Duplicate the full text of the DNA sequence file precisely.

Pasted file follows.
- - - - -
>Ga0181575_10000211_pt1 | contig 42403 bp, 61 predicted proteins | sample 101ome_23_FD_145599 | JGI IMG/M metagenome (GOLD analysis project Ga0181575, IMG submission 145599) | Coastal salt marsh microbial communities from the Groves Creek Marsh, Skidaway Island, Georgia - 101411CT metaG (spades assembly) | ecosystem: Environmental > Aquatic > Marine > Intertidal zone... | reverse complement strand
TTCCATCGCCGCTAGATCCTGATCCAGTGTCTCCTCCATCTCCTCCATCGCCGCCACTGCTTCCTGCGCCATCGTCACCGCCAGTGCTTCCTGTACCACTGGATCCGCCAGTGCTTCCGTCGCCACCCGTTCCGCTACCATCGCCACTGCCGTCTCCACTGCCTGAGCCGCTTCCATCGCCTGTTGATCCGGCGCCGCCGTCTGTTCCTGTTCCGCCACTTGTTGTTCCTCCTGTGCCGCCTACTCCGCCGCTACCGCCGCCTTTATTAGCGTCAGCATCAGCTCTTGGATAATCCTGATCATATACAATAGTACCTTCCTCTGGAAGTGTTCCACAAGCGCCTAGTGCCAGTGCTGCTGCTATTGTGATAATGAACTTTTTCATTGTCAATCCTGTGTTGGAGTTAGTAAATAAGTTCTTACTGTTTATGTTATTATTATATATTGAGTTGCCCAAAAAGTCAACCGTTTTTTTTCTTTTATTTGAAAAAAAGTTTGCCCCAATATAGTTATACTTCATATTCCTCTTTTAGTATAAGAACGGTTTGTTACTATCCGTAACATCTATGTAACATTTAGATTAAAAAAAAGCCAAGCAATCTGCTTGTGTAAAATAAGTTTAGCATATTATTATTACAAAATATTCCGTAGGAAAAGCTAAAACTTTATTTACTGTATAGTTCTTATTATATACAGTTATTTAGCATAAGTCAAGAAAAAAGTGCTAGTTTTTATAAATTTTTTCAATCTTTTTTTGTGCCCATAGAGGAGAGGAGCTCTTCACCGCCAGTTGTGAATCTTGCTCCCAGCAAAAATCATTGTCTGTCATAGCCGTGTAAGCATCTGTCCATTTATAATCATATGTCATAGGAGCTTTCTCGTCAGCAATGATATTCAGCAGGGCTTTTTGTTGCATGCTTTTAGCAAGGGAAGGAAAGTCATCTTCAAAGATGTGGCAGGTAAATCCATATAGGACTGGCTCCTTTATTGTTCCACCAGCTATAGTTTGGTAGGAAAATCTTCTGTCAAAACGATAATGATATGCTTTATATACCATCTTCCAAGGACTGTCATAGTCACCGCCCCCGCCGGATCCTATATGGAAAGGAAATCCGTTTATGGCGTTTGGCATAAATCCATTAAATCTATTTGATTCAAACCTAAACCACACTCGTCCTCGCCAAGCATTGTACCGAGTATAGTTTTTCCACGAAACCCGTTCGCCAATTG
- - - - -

>Ga0181575_10000211_pt1 | contig 42403 bp, 61 predicted proteins | sample 101ome_23_FD_145599 | JGI IMG/M metagenome (GOLD analysis project Ga0181575, IMG submission 145599) | Coastal salt marsh microbial communities from the Groves Creek Marsh, Skidaway Island, Georgia - 101411CT metaG (spades assembly) | ecosystem: Environmental > Aquatic > Marine > Intertidal zone... | reverse complement strand
TTCCATCGCCGCTAGATCCTGATCCAGTGTCTCCTCCATCTCCTCCATCGCCGCCACTGCTTCCTGCGCCATCGTCACCGCCAGTGCTTCCTGTACCACTGGATCCGCCAGTGCTTCCGTCGCCACCCGTTCCGCTACCATCGCCACTGCCGTCTCCACTGCCTGAGCCGCTTCCATCGCCTGTTGATCCGGCGCCGCCGTCTGTTCCTGTTCCGCCACTTGTTGTTCCTCCTGTGCCGCCTACTCCGCCGCTACCGCCGCCTTTATTAGCGTCAGCATCAGCTCTTGGATAATCCTGATCATATACAATAGTACCTTCCTCTGGAAGTGTTCCACAAGCGCCTAGTGCCAGTGCTGCTGCTATTGTGATAATGAACTTTTTCATTGTCAATCCTGTGTTGGAGTTAGTAAATAAGTTCTTACTGTTTATGTTATTATTATATATTGAGTTGCCCAAAAAGTCAACCGTTTTTTTTCTTTTATTTGAAAAAAAGTTTGCCCCAATATAGTTATACTTCATATTCCTCTTTTAGTATAAGAACGGTTTGTTACTATCCGTAACATCTATGTAACATTTAGATTAAAAAAAAGCCAAGCAATCTGCTTGTGTAAAATAAGTTTAGCATATTATTATTACAAAATATTCCGTAGGAAAAGCTAAAACTTTATTTACTGTATAGTTCTTATTATATACAGTTATTTAGCATAAGTCAAGAAAAAAGTGCTAGTTTTTATAAATTTTTTCAATCTTTTTTTGTGCCCATAGAGGAGAGGAGCTCTTCACCGCCAGTTGTGAATCTTGCTCCCAGCAAAAATCATTGTCTGTCATAGCCGTGTAAGCATCTGTCCATTTATAATCATATGTCATAGGAGCTTTCTCGTCAGCAATGATATTCAGCAGGGCTTTTTGTTGCATGCTTTTAGCAAGGGAAGGAAAGTCATCTTCAAAGATGTGGCAGGTAAATCCATATAGGACTGGCTCCTTTATTGTTCCACCAGCTATAGTTTGGTAGGAAAATCTTCTGTCAAAACGATAATGATATGCTTTATATACCATCTTCCAAGGACTGTCATAGTCACCGCCCCCGCCGGATCCTATATGGAAAGGAAATCCGTTTATGGCGTTTGGCATAAATCCATTAAATCTATTTGATTCAAACCTAAACCACACTCGTCCTCGCCAAGCATTGTACCGAGTATAGTTTTTCCACGAAACCCGTTCGCCAATTG